ABC's enormous investment of three hours of prep for the Season 4 premiere has paid off with a bonanza 16.1 million viewers. Devoting four hours of primetime to one show was in some sense a big risk: 2 hours of a caption-packed enhanced-version rerun of the previous season's finale on Wednesday, and an hour of a recap clip show before the premiere. But in the barren strike-crippled scheduling landscape, it was a smart move.
I had read with some worry Lisa de Moraes' gloom-and-doom prediction in The Washington Post that the Lost premiere would underperform. She noted that conventional wisdom anticipated that original programming, such as the new episode of House in November, and of course American Idol would do very well due to lack of competition in strikeland, then points out that both have turned out to be ratings disappointments.
She further predicted that Lost's Season 4 premiere would perform well below its most recent ratings last May at 14 million viewers, that in itself being a big dip from Lost's all time peak of 20 million.
Luckily her prediction was wrong. The 16.1 million figure from last night (albeit below the S3 premiere viewership of 18.8 million) was an extraordinary affirmation of ABC's strategy: 3 hours of recaps to encourage new or casual viewers, and the Grey's Anatomy timeslot, which further comes with the bonus of not competing with the Idol machine. Also, did you notice the "It's never to late to start watching Lost" tagline? Obviously one prong of ABC's strategy is to garner new viewers, and with Lost's complex storyline, these efforts are necessary, and apparently have been effective. The road to joining as a new viewer is even better lubricated when we add the fact that today's new Lost viewers have New Media options at the ABC.com website: they can view streaming full episodes in HD going back to Season 1. In fact, underlining this importance is that for the first time, viewers can watch streaming downloads of both "catch-ups" programs: The most recent clip show as well as the enhanced version of 3x22. Adding the Oceanic TV ad to Eli Stone (which immediately followed Lost), and retaining 11.6 million viewers, was the icing on the cake.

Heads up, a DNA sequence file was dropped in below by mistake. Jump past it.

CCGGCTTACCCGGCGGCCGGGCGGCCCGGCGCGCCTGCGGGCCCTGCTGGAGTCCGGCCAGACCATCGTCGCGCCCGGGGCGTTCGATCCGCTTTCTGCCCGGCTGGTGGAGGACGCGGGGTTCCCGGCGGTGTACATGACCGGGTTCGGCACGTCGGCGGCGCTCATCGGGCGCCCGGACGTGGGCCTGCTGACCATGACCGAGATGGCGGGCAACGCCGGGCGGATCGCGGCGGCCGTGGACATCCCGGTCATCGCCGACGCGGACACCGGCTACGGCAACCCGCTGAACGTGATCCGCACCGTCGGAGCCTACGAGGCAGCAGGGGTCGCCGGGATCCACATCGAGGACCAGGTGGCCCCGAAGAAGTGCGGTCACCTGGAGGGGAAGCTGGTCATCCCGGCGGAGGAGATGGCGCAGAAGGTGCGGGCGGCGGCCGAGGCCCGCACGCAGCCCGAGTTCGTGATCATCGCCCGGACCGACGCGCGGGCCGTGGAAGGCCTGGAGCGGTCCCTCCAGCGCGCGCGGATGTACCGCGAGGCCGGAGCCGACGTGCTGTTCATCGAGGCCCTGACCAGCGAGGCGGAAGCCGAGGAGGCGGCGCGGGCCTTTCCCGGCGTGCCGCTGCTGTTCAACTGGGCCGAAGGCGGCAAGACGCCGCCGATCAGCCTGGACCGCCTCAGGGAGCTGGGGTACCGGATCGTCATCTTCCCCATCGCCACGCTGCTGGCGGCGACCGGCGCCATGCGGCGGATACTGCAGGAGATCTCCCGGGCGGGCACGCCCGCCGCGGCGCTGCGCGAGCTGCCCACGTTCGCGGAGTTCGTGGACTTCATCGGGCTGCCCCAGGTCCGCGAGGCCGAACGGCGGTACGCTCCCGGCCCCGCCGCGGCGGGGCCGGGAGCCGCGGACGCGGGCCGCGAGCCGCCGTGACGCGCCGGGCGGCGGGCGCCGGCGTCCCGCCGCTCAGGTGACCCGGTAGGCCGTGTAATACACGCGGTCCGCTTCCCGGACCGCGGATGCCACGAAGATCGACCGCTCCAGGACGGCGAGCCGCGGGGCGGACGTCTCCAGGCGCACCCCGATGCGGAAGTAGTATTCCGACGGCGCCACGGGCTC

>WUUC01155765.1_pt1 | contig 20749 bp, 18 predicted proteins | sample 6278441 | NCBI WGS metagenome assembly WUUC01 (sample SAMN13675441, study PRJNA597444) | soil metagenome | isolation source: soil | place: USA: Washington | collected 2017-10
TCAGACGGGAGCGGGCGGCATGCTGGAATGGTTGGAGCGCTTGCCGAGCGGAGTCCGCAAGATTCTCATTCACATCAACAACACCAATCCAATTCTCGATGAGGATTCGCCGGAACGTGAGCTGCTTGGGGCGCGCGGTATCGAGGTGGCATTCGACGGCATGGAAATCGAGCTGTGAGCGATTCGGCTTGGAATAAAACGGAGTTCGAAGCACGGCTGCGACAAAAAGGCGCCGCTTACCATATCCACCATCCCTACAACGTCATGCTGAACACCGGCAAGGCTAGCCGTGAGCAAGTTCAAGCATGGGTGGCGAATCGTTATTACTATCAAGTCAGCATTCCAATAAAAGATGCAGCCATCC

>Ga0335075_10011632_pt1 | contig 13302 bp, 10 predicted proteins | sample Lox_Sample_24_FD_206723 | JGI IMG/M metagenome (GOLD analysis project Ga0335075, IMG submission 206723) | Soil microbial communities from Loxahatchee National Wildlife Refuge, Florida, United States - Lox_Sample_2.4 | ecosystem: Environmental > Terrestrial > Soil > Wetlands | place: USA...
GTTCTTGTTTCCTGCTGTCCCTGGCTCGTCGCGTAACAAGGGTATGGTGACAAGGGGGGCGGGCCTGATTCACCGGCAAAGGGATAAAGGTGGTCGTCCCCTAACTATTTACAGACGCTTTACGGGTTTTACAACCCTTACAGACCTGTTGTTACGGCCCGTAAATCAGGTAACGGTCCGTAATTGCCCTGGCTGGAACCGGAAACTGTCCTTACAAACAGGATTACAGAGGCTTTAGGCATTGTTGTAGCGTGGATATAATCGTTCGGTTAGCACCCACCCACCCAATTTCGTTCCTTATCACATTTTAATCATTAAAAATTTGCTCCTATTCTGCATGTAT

Good job, ABC, and good job Stephen McPherson. And for fans, Lost's current role as a major anchor for the network bodes very well indeed for the future of the franchise. Now let's hope for a speedy resolution of the WGA strike (we might hear something next week), so that at least some of the rest of Season 4's planned episodes may yet be recovered.
UDPATE FEB 5: See how Lost fared against the Superbowl and other fare during the entire week's ratings at Zap2it: Week Jan 28 - Feb 03 2008